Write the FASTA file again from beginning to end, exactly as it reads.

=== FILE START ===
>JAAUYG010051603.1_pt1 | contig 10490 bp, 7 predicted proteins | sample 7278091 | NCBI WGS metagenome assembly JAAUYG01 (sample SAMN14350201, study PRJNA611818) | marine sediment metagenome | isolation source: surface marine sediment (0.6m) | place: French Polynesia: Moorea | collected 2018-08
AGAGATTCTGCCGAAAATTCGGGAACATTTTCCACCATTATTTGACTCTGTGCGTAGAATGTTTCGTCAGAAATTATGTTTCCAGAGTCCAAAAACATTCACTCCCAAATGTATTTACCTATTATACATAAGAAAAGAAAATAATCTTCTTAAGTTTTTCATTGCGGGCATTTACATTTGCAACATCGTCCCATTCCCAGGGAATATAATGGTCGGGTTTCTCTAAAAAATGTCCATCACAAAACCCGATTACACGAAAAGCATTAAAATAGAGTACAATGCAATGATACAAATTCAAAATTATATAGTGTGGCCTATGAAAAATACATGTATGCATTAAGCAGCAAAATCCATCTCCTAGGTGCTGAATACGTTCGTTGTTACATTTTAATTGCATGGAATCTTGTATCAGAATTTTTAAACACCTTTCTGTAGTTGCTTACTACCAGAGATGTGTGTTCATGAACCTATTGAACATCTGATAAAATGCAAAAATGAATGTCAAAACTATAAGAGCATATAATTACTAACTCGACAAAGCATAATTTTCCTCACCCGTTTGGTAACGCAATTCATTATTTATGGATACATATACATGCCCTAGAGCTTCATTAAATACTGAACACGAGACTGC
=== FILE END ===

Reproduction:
>JAAUYG010051603.1_pt1 | contig 10490 bp, 7 predicted proteins | sample 7278091 | NCBI WGS metagenome assembly JAAUYG01 (sample SAMN14350201, study PRJNA611818) | marine sediment metagenome | isolation source: surface marine sediment (0.6m) | place: French Polynesia: Moorea | collected 2018-08
AGAGATTCTGCCGAAAATTCGGGAACATTTTCCACCATTATTTGACTCTGTGCGTAGAATGTTTCGTCAGAAATTATGTTTCCAGAGTCCAAAAACATTCACTCCCAAATGTATTTACCTATTATACATAAGAAAAGAAAATAATCTTCTTAAGTTTTTCATTGCGGGCATTTACATTTGCAACATCGTCCCATTCCCAGGGAATATAATGGTCGGGTTTCTCTAAAAAATGTCCATCACAAAACCCGATTACACGAAAAGCATTAAAATAGAGTACAATGCAATGATACAAATTCAAAATTATATAGTGTGGCCTATGAAAAATACATGTATGCATTAAGCAGCAAAATCCATCTCCTAGGTGCTGAATACGTTCGTTGTTACATTTTAATTGCATGGAATCTTGTATCAGAATTTTTAAACACCTTTCTGTAGTTGCTTACTACCAGAGATGTGTGTTCATGAACCTATTGAACATCTGATAAAATGCAAAAATGAATGTCAAAACTATAAGAGCATATAATTACTAACTCGACAAAGCATAATTTTCCTCACCCGTTTGGTAACGCAATTCATTATTTATGGATACATATACATGCCCTAGAGCTTCATTAAATACTGAACACGAGACTGC